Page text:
Manatee Jaw

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The mammoths and mastodons of the Ice Age share an unlikely relative that is still alive today (besides the modern elephant)--the manatee.  

These two mammals share several characteristics: tusk-like incisor teeth; the use of their prehensile lips to grasp food similarly to elephants' use of their trunks; a matching toenail on the manatee flipper and elephant toe; and teeth that are replaced with horizontal frontal movement called "marching molars" like elephant's. 

Manatees (also called "sea cows") have lived in Florida for over 45 million years eating dozens of pounds of sea grasses and sleeping in their waters for half the day. The modern manatee (Trichechus sp.) evolved roughly 3 million years ago.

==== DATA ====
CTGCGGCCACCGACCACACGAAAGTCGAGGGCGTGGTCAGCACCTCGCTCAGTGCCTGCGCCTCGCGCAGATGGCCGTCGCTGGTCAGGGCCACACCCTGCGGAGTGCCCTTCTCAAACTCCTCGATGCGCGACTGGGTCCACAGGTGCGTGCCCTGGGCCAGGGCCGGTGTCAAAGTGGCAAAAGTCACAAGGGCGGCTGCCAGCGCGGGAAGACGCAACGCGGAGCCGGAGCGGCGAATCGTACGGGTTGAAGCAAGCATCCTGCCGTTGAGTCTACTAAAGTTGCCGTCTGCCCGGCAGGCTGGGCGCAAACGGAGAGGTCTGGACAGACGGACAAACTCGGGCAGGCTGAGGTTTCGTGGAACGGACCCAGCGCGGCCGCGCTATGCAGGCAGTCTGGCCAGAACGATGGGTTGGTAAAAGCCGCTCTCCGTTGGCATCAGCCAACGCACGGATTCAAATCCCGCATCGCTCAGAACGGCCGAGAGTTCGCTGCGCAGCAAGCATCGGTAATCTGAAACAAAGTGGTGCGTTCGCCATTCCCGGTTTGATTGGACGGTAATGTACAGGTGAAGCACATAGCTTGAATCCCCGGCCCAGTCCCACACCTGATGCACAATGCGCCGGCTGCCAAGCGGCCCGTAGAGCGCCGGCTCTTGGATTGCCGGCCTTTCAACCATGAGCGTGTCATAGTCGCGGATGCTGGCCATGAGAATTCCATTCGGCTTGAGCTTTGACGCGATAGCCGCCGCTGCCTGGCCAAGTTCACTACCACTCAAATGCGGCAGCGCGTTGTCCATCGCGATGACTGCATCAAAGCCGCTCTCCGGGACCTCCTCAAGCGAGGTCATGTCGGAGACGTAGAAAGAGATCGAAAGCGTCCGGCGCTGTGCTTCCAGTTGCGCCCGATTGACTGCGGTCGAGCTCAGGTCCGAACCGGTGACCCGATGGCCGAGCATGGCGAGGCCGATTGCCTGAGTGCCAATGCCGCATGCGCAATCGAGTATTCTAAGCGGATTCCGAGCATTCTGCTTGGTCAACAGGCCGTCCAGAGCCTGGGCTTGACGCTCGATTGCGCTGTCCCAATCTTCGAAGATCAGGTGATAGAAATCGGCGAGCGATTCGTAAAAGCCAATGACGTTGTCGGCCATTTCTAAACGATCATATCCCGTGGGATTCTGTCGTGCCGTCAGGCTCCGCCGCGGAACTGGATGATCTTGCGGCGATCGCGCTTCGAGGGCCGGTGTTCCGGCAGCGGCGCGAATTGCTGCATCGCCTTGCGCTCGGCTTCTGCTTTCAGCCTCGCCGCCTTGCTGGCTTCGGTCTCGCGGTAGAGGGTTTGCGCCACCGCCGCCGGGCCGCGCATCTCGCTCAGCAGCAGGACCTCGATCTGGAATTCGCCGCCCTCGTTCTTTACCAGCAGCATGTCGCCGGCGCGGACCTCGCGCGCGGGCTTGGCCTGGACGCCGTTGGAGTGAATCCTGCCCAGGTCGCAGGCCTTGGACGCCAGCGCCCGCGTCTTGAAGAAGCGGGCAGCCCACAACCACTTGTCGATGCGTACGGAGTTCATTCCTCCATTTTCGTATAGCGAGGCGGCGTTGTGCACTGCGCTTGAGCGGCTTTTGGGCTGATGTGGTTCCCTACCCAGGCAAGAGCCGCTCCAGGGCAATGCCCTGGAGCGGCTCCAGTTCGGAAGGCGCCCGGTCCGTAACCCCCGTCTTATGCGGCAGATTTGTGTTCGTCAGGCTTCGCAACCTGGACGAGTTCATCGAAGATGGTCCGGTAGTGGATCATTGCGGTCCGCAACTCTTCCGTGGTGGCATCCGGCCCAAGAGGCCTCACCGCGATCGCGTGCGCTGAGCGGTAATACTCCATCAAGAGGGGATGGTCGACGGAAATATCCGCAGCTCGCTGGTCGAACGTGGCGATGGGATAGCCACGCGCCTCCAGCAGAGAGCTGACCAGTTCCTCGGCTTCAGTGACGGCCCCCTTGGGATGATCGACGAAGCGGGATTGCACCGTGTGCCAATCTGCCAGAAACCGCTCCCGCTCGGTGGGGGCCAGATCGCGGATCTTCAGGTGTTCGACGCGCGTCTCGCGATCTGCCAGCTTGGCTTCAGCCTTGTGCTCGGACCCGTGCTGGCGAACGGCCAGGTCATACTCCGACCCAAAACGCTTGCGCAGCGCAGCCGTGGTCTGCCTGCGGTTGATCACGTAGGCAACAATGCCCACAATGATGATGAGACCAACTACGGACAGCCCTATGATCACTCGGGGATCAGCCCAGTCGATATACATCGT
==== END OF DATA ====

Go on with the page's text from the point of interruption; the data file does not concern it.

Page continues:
Manatees have just one kind of teeth: hind molars for grinding. Their teeth are continuously moving forward in a hind molar progression as they get worn down from chewing. Instead of one tooth falling and being replaced by the another in the same spot, the whole plate of teeth falls out as new teeth emerge. The number of teeth a manatee can have in a lifetime is undetermined. 

Includes label


Type: Manatee Jaw
Species: Trichechus sp. 
Age: Pleistocene
Locality: Charlotte County, Florida


Size: 5.5 x 1.13 x 1.75 inches
Weight: 4.8 oz.

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